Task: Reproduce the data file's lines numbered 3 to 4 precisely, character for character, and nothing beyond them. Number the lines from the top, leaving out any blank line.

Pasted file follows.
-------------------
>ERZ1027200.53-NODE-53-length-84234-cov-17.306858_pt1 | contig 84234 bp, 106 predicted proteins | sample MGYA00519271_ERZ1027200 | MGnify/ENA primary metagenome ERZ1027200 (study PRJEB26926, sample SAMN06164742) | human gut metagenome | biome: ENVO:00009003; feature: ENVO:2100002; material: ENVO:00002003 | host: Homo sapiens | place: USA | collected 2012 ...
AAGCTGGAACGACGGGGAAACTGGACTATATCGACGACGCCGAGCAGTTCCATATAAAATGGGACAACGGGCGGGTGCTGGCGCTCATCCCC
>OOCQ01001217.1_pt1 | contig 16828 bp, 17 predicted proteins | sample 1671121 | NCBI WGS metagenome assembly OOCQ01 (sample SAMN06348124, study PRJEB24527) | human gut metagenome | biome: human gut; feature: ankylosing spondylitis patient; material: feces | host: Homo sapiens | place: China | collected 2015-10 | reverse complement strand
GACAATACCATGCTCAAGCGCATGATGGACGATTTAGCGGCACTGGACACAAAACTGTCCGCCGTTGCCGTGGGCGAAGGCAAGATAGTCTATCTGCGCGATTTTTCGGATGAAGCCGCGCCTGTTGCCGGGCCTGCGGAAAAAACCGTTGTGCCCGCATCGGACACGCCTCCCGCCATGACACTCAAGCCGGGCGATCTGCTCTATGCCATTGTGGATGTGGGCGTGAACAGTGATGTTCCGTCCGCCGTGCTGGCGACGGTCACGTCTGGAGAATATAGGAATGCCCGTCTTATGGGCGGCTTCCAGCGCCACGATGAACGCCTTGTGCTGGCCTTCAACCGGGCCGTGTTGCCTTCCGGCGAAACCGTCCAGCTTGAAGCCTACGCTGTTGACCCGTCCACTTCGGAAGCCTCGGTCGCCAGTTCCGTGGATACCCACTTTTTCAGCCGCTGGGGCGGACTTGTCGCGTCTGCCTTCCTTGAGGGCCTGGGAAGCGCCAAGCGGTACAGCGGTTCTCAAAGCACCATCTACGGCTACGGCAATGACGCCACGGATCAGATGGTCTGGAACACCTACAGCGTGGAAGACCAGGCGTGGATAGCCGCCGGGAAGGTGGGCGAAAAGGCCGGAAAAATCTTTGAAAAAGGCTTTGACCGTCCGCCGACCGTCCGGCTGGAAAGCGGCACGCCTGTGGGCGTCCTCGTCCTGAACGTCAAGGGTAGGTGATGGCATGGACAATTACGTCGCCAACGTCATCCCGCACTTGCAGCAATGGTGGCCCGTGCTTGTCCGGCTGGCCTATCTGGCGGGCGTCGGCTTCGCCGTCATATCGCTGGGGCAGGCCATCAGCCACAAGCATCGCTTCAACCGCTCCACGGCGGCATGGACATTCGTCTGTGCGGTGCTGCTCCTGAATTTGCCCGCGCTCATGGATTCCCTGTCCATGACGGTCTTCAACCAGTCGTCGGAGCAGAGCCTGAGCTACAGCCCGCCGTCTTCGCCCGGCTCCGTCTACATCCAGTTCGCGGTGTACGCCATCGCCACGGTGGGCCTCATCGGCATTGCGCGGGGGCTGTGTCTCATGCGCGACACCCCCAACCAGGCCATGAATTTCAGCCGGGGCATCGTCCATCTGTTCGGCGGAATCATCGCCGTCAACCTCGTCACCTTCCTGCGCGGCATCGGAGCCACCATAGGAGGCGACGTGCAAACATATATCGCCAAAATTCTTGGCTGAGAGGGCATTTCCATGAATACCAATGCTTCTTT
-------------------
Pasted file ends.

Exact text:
>OOCQ01001217.1_pt1 | contig 16828 bp, 17 predicted proteins | sample 1671121 | NCBI WGS metagenome assembly OOCQ01 (sample SAMN06348124, study PRJEB24527) | human gut metagenome | biome: human gut; feature: ankylosing spondylitis patient; material: feces | host: Homo sapiens | place: China | collected 2015-10 | reverse complement strand
GACAATACCATGCTCAAGCGCATGATGGACGATTTAGCGGCACTGGACACAAAACTGTCCGCCGTTGCCGTGGGCGAAGGCAAGATAGTCTATCTGCGCGATTTTTCGGATGAAGCCGCGCCTGTTGCCGGGCCTGCGGAAAAAACCGTTGTGCCCGCATCGGACACGCCTCCCGCCATGACACTCAAGCCGGGCGATCTGCTCTATGCCATTGTGGATGTGGGCGTGAACAGTGATGTTCCGTCCGCCGTGCTGGCGACGGTCACGTCTGGAGAATATAGGAATGCCCGTCTTATGGGCGGCTTCCAGCGCCACGATGAACGCCTTGTGCTGGCCTTCAACCGGGCCGTGTTGCCTTCCGGCGAAACCGTCCAGCTTGAAGCCTACGCTGTTGACCCGTCCACTTCGGAAGCCTCGGTCGCCAGTTCCGTGGATACCCACTTTTTCAGCCGCTGGGGCGGACTTGTCGCGTCTGCCTTCCTTGAGGGCCTGGGAAGCGCCAAGCGGTACAGCGGTTCTCAAAGCACCATCTACGGCTACGGCAATGACGCCACGGATCAGATGGTCTGGAACACCTACAGCGTGGAAGACCAGGCGTGGATAGCCGCCGGGAAGGTGGGCGAAAAGGCCGGAAAAATCTTTGAAAAAGGCTTTGACCGTCCGCCGACCGTCCGGCTGGAAAGCGGCACGCCTGTGGGCGTCCTCGTCCTGAACGTCAAGGGTAGGTGATGGCATGGACAATTACGTCGCCAACGTCATCCCGCACTTGCAGCAATGGTGGCCCGTGCTTGTCCGGCTGGCCTATCTGGCGGGCGTCGGCTTCGCCGTCATATCGCTGGGGCAGGCCATCAGCCACAAGCATCGCTTCAACCGCTCCACGGCGGCATGGACATTCGTCTGTGCGGTGCTGCTCCTGAATTTGCCCGCGCTCATGGATTCCCTGTCCATGACGGTCTTCAACCAGTCGTCGGAGCAGAGCCTGAGCTACAGCCCGCCGTCTTCGCCCGGCTCCGTCTACATCCAGTTCGCGGTGTACGCCATCGCCACGGTGGGCCTCATCGGCATTGCGCGGGGGCTGTGTCTCATGCGCGACACCCCCAACCAGGCCATGAATTTCAGCCGGGGCATCGTCCATCTGTTCGGCGGAATCATCGCCGTCAACCTCGTCACCTTCCTGCGCGGCATCGGAGCCACCATAGGAGGCGACGTGCAAACATATATCGCCAAAATTCTTGGCTGAGAGGGCATTTCCATGAATACCAATGCTTCTTT